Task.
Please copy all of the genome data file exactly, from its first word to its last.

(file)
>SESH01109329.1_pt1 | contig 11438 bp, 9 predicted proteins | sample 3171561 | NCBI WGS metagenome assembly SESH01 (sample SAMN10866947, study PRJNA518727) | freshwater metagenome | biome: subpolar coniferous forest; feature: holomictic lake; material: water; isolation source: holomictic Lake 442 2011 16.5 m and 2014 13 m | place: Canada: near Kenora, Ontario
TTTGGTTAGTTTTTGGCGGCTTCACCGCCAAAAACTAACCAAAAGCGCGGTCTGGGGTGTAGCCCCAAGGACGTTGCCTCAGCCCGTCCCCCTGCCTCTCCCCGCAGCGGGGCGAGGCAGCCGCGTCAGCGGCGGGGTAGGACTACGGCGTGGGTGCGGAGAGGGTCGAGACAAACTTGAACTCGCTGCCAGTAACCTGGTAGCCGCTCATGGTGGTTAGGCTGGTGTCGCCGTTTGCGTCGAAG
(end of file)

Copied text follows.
>SESH01109329.1_pt1 | contig 11438 bp, 9 predicted proteins | sample 3171561 | NCBI WGS metagenome assembly SESH01 (sample SAMN10866947, study PRJNA518727) | freshwater metagenome | biome: subpolar coniferous forest; feature: holomictic lake; material: water; isolation source: holomictic Lake 442 2011 16.5 m and 2014 13 m | place: Canada: near Kenora, Ontario
TTTGGTTAGTTTTTGGCGGCTTCACCGCCAAAAACTAACCAAAAGCGCGGTCTGGGGTGTAGCCCCAAGGACGTTGCCTCAGCCCGTCCCCCTGCCTCTCCCCGCAGCGGGGCGAGGCAGCCGCGTCAGCGGCGGGGTAGGACTACGGCGTGGGTGCGGAGAGGGTCGAGACAAACTTGAACTCGCTGCCAGTAACCTGGTAGCCGCTCATGGTGGTTAGGCTGGTGTCGCCGTTTGCGTCGAAG